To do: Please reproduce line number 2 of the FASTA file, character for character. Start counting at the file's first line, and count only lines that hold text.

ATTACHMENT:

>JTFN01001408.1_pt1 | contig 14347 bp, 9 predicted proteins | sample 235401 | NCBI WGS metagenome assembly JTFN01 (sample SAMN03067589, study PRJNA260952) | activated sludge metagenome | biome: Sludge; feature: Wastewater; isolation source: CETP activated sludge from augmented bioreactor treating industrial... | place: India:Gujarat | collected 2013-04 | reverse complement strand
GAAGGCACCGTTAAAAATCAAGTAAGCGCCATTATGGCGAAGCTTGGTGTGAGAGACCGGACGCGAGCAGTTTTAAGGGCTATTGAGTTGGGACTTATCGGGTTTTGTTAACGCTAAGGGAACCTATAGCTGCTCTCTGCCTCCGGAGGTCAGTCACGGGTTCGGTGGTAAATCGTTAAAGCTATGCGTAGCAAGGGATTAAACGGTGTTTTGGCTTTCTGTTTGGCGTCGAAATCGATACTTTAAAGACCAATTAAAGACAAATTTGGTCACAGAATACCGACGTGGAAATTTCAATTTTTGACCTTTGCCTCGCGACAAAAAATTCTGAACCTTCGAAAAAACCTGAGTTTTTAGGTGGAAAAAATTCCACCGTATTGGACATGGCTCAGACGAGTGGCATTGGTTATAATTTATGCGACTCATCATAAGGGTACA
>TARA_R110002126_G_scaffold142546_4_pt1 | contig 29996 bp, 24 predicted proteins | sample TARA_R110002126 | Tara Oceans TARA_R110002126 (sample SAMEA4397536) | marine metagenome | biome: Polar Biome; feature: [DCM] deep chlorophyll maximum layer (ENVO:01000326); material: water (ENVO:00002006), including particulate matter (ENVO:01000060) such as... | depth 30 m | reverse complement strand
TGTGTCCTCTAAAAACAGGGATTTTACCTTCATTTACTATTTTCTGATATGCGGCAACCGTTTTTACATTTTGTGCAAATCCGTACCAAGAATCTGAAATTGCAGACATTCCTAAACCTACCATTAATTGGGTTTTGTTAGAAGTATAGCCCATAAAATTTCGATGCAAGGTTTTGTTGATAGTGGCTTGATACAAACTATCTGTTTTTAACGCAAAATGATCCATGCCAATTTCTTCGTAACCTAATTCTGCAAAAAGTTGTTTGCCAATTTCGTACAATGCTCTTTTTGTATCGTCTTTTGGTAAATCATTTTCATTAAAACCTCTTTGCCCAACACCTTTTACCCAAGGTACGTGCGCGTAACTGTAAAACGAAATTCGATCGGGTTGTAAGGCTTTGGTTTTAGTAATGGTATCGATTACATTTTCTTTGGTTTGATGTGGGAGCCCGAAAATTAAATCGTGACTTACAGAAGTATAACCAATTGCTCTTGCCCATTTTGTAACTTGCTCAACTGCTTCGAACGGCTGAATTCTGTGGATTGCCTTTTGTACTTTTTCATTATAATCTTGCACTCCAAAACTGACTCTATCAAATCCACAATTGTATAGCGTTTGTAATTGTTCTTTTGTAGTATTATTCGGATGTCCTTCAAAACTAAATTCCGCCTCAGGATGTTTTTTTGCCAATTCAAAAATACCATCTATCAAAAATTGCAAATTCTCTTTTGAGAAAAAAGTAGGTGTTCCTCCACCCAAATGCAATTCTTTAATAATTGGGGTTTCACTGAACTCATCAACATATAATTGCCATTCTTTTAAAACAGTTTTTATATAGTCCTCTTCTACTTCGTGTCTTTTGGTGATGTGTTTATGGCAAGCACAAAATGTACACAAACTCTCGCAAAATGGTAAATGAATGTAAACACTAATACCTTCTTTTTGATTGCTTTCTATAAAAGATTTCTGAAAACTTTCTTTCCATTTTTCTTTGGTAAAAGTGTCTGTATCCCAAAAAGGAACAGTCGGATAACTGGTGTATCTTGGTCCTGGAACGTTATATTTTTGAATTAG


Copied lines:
GAAGGCACCGTTAAAAATCAAGTAAGCGCCATTATGGCGAAGCTTGGTGTGAGAGACCGGACGCGAGCAGTTTTAAGGGCTATTGAGTTGGGACTTATCGGGTTTTGTTAACGCTAAGGGAACCTATAGCTGCTCTCTGCCTCCGGAGGTCAGTCACGGGTTCGGTGGTAAATCGTTAAAGCTATGCGTAGCAAGGGATTAAACGGTGTTTTGGCTTTCTGTTTGGCGTCGAAATCGATACTTTAAAGACCAATTAAAGACAAATTTGGTCACAGAATACCGACGTGGAAATTTCAATTTTTGACCTTTGCCTCGCGACAAAAAATTCTGAACCTTCGAAAAAACCTGAGTTTTTAGGTGGAAAAAATTCCACCGTATTGGACATGGCTCAGACGAGTGGCATTGGTTATAATTTATGCGACTCATCATAAGGGTACA